Clinical validation and integration.

The ability to transfer the technology to a clinical or research setting has often been the stumbling block for health technology projects.

An up to date knowledge of the latest clinical guidelines and actual practise means your project will have an authority which sets it apart from others when it comes to pitching your project against other health tech competitors.

For investors faced with choosing between several projects, an international perspective, years of varied clinical experience combined with a sharp mind mean that I sort the wheat from the chaff. Whether leading a trauma team to save a severely injured patient life combining all the skill sets available in the room (nurses, anaesthetists, surgeons, radiologists, and porters amongst others) or setting up a solo clinic in the Atlas mountains, working out what works in that context has to be a well considered decision under great pressure. Taking into account human and material resources, setting, required outcome now and further down the line, I also need to know my own personal abilities and where to look for any skills I don’t have yet. Being part of a team and bringing out the best of everyone is what sets me aside from other external consultants.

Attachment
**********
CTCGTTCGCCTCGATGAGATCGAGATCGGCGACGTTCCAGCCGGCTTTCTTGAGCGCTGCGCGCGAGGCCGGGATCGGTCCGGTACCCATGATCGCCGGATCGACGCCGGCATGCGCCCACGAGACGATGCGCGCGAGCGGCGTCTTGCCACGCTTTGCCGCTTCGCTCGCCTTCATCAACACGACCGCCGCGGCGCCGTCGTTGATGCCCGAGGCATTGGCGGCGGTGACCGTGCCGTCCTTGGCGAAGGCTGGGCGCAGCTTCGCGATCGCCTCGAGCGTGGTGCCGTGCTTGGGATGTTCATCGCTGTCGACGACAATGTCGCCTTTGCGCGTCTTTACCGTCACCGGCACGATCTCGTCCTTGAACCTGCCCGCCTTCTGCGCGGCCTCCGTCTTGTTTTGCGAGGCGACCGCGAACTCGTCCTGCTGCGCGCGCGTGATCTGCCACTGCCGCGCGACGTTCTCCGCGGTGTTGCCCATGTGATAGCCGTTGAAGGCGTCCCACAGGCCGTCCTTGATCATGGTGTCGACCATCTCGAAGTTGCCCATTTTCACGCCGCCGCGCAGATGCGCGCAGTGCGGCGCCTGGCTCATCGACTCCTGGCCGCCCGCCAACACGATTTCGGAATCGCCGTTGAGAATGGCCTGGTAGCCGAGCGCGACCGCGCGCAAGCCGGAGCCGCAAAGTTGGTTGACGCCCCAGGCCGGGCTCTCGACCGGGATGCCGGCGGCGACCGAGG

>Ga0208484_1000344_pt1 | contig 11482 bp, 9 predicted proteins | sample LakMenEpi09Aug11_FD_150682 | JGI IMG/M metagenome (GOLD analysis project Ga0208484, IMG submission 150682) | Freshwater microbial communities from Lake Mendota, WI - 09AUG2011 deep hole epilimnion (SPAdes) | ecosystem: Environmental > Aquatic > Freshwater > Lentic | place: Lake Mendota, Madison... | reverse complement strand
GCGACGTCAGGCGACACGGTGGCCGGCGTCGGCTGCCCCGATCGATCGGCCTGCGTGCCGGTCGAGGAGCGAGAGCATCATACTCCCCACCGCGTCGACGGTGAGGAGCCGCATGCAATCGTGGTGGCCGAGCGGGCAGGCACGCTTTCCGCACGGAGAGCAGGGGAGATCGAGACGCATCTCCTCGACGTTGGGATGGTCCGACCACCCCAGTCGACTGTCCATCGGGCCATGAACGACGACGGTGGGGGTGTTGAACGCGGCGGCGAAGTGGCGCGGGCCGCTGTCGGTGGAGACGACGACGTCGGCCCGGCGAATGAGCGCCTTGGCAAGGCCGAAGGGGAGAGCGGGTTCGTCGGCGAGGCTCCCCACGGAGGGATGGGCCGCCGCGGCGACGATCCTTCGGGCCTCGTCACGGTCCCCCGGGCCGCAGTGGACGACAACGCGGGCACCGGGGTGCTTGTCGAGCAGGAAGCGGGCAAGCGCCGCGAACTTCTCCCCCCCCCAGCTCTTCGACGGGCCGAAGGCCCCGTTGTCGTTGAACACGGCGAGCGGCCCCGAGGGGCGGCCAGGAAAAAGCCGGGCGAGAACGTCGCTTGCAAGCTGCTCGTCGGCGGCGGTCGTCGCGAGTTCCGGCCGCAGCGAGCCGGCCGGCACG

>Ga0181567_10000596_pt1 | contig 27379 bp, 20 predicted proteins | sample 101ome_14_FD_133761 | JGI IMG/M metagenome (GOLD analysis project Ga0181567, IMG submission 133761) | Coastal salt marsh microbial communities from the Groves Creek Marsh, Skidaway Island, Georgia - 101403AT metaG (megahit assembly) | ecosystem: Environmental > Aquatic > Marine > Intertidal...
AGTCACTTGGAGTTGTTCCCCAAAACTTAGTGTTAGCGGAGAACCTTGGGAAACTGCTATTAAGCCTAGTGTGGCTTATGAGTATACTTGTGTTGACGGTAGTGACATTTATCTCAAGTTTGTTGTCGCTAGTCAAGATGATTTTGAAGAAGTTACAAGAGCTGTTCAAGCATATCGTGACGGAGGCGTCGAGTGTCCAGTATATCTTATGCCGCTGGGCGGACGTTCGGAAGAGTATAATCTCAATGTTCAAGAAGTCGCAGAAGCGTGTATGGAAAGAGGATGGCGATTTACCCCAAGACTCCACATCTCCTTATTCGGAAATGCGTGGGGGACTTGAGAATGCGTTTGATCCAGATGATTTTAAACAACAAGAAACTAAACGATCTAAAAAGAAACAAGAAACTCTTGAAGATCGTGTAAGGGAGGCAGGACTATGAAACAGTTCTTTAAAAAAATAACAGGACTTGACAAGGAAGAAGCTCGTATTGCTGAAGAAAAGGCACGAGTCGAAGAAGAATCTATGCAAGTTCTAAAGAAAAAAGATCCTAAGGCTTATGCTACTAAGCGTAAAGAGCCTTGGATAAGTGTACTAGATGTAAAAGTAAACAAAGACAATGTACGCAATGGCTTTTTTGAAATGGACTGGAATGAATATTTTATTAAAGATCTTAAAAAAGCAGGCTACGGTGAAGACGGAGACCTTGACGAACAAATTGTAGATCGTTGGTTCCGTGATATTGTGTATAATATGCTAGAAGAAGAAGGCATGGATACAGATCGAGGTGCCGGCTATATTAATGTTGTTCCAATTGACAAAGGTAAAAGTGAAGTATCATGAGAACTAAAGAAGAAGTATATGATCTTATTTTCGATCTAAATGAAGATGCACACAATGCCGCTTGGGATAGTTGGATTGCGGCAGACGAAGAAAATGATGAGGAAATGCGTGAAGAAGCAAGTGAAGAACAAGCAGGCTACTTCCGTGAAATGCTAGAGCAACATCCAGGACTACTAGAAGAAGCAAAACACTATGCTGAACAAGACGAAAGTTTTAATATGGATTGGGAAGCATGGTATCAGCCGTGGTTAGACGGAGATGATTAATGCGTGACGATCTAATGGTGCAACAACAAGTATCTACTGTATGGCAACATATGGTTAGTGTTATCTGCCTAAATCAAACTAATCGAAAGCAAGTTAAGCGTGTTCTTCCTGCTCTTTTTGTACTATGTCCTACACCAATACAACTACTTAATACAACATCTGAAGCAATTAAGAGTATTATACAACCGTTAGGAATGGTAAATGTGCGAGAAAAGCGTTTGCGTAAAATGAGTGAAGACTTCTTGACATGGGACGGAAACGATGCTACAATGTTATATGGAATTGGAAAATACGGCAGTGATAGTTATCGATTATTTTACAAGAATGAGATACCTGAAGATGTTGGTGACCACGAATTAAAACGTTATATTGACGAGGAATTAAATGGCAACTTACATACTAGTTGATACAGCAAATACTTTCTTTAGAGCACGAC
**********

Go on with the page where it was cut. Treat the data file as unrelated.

Big data and innovation.

Any AI project in health now has the potential to harvest big data. Knowing what and how to use that big data needs industry specific knowledge. Research and pharmacological applications are ever changing and having current clinical knowledge is a must in order to be first in line for new opportunities. Make sure your product is exploited in every possible way to get maximum yield. You will be pleasantly surprised by the applications and uses which you have not yet discovered but which an experienced clinician can identify.